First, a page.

Letter 52: Gender Progress in Macho Australia?

Gender Progress in Macho Australia? Photo Credit Franziska Barczyk Want the Australia Letter by email? Sign up and forward to your friends for heaps of global coverage and provocative Australia insight.
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When Francesca Donner, director of The New York Times Gender Initiative, arrived in Australia a few weeks ago, she was almost immediately swept up in the wave of #MeToo and news media activities.
In addition to public panels on the #MeToo movement, there were conferences, university discussions and a dinner with young female New York Times readers to talk about our coverage.
Everyone, it seemed, had something to say about #MeToo.
On her way back to New York, Francesca jotted down a few impressions about Australia’s gender movement and how it compares with what’s happening in the United States.
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Continue reading the main story Her thoughts raised as many questions as they answered, and we hope you’ll share your insights as we unpack the issue.
Continue reading the..

Marijuana Use Tied to Fatal Car Crashes

Supported by Well | Live Marijuana Use Tied to Fatal Car Crashes Photo April 20 has become known as a day to celebrate the pleasures of marijuana consumption with parties that traditionally begin at 4:20 p.m.
But a study in JAMA Internal Medicine has found that the high spirits may have a price: a significant increase in fatal car wrecks after the “4/20” party ends.
Researchers used 25 years of data on car crashes in the United States in which at least one person died. They compared the number of fatal accidents between 4:20 p.m. and midnight on April 20 each year with accidents during the same hours one week before and one week after that date.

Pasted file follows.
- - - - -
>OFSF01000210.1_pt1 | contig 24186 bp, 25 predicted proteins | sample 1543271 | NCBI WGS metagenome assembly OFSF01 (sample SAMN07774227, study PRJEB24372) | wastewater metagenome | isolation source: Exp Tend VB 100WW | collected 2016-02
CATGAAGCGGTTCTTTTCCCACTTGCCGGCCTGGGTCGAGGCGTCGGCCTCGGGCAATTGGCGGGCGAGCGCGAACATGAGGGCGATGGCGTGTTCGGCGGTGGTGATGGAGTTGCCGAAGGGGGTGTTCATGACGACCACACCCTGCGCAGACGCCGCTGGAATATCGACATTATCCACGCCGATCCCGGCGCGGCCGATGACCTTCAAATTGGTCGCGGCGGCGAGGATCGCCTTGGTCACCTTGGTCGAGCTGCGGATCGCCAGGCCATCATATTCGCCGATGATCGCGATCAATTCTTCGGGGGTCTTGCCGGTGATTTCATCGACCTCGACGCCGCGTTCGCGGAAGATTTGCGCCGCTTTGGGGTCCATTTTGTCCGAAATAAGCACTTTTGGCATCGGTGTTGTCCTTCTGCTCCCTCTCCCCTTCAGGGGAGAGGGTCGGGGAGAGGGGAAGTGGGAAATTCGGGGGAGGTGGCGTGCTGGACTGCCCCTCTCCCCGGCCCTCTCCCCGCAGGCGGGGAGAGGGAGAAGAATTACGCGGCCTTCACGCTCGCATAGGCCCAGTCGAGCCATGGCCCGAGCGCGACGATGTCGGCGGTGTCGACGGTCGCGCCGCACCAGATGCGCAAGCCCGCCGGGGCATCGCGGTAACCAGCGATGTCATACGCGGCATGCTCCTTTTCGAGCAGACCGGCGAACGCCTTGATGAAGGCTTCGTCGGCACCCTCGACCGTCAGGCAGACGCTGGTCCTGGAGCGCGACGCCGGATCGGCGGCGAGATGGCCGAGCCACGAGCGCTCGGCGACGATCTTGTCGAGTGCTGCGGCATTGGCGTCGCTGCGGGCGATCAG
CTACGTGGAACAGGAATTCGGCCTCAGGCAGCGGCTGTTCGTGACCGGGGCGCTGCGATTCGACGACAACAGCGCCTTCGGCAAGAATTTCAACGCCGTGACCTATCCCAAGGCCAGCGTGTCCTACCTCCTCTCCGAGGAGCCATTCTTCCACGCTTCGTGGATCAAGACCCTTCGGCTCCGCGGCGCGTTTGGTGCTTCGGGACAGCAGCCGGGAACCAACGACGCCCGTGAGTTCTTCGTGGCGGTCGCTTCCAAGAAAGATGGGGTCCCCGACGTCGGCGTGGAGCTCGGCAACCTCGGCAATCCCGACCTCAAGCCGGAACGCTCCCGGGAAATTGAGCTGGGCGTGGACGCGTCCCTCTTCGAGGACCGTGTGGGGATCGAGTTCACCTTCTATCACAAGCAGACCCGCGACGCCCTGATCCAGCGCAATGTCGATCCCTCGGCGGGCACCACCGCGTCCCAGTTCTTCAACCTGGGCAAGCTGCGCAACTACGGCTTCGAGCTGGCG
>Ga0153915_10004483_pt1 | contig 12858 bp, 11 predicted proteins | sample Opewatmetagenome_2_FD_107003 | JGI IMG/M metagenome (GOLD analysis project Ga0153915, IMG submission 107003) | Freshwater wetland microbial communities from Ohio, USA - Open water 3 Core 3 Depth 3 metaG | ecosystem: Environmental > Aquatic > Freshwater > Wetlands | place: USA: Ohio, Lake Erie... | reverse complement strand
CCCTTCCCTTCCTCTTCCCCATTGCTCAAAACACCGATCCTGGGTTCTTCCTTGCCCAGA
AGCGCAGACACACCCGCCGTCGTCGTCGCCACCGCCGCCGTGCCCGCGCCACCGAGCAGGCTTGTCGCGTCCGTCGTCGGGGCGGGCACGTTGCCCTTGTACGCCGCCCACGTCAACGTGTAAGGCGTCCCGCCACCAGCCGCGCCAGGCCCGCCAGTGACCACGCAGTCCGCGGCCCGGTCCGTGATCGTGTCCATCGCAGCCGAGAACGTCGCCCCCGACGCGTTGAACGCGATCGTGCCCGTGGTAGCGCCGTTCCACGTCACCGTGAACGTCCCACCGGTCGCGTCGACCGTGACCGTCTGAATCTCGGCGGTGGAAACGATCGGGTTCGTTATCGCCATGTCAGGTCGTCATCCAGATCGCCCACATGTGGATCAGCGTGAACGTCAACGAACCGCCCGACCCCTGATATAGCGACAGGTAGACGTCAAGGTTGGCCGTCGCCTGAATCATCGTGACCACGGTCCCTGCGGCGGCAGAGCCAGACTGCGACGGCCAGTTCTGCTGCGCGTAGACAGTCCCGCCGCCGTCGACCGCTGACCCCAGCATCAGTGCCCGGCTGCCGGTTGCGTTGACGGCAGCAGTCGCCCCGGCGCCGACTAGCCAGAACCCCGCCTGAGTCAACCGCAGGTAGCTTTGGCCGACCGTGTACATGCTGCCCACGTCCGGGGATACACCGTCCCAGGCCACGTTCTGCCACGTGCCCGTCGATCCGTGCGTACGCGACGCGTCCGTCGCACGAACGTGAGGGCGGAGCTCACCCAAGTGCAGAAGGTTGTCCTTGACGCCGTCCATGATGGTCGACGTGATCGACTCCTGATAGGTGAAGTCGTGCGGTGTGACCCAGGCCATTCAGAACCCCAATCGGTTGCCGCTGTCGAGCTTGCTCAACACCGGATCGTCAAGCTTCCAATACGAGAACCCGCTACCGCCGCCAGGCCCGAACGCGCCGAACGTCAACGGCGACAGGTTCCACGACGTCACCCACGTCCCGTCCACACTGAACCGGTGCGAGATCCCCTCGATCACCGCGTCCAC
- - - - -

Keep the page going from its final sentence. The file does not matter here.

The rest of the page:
Before 4:20 p.m. there was no difference between the number of fatalities on April 20 and the number on the nearby dates. But from 4:20 p.m. to midnight, there was a 12 percent increased risk of a fatal car crash on April 20 compared with the control dates. The increased risk was particularly large in drivers 20 and younger.
“These crashe..

YouTube Attacker’s Complaints Echoed Fight Over Ad Dollars

YouTube Attacker’s Complaints Echoed Fight Over Ad Dollars SAN FRANCISCO — The authorities believe a woman who shot three people at YouTube’s headquarters before killing herself on Tuesday was angered by the social media outlet’s policies.
While the police did not specifically say what those policies were, they likely had to do with a concept called “demonetization.” In response to pressure from advertisers and consumers, YouTube has been pulling ads from thousands of videos that it decides do not meet its standards for content. That has sparked an outcry from many of the people who post videos to the service.
One of those creators was Nasim Najafi Aghdam, the woman the police said had shot YouTube employees in San Bruno, Calif. She frequently posted videos to several YouTube channels and had become increasingly angry over the money she was making from them.
“My Revenue For 300,000 Views Is $0.10?????” Ms. Aghdam wrote on her website, while calling YouTube “a dictatorship.” “There is n..